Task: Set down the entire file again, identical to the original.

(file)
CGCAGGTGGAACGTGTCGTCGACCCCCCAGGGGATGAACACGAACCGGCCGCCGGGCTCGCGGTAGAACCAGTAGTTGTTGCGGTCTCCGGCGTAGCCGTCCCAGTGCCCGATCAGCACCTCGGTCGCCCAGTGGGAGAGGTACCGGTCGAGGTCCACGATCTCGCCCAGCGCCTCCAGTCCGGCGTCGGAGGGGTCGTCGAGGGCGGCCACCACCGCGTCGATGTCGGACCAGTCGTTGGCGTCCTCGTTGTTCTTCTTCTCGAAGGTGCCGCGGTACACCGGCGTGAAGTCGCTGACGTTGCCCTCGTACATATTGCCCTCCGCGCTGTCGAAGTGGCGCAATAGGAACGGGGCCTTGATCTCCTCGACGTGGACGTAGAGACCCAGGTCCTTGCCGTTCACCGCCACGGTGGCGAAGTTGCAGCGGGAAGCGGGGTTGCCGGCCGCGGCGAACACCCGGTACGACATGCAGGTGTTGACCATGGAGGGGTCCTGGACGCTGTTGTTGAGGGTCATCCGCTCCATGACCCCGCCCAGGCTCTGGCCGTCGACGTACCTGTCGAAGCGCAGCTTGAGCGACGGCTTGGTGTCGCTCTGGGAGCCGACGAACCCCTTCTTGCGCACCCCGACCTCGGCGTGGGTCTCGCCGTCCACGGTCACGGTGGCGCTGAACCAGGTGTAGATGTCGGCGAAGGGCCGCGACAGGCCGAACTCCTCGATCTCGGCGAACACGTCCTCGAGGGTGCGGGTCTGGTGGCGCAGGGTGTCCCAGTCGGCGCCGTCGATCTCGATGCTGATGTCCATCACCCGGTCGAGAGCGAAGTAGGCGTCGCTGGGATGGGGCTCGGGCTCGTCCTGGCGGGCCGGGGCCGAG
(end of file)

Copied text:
CGCAGGTGGAACGTGTCGTCGACCCCCCAGGGGATGAACACGAACCGGCCGCCGGGCTCGCGGTAGAACCAGTAGTTGTTGCGGTCTCCGGCGTAGCCGTCCCAGTGCCCGATCAGCACCTCGGTCGCCCAGTGGGAGAGGTACCGGTCGAGGTCCACGATCTCGCCCAGCGCCTCCAGTCCGGCGTCGGAGGGGTCGTCGAGGGCGGCCACCACCGCGTCGATGTCGGACCAGTCGTTGGCGTCCTCGTTGTTCTTCTTCTCGAAGGTGCCGCGGTACACCGGCGTGAAGTCGCTGACGTTGCCCTCGTACATATTGCCCTCCGCGCTGTCGAAGTGGCGCAATAGGAACGGGGCCTTGATCTCCTCGACGTGGACGTAGAGACCCAGGTCCTTGCCGTTCACCGCCACGGTGGCGAAGTTGCAGCGGGAAGCGGGGTTGCCGGCCGCGGCGAACACCCGGTACGACATGCAGGTGTTGACCATGGAGGGGTCCTGGACGCTGTTGTTGAGGGTCATCCGCTCCATGACCCCGCCCAGGCTCTGGCCGTCGACGTACCTGTCGAAGCGCAGCTTGAGCGACGGCTTGGTGTCGCTCTGGGAGCCGACGAACCCCTTCTTGCGCACCCCGACCTCGGCGTGGGTCTCGCCGTCCACGGTCACGGTGGCGCTGAACCAGGTGTAGATGTCGGCGAAGGGCCGCGACAGGCCGAACTCCTCGATCTCGGCGAACACGTCCTCGAGGGTGCGGGTCTGGTGGCGCAGGGTGTCCCAGTCGGCGCCGTCGATCTCGATGCTGATGTCCATCACCCGGTCGAGAGCGAAGTAGGCGTCGCTGGGATGGGGCTCGGGCTCGTCCTGGCGGGCCGGGGCCGAG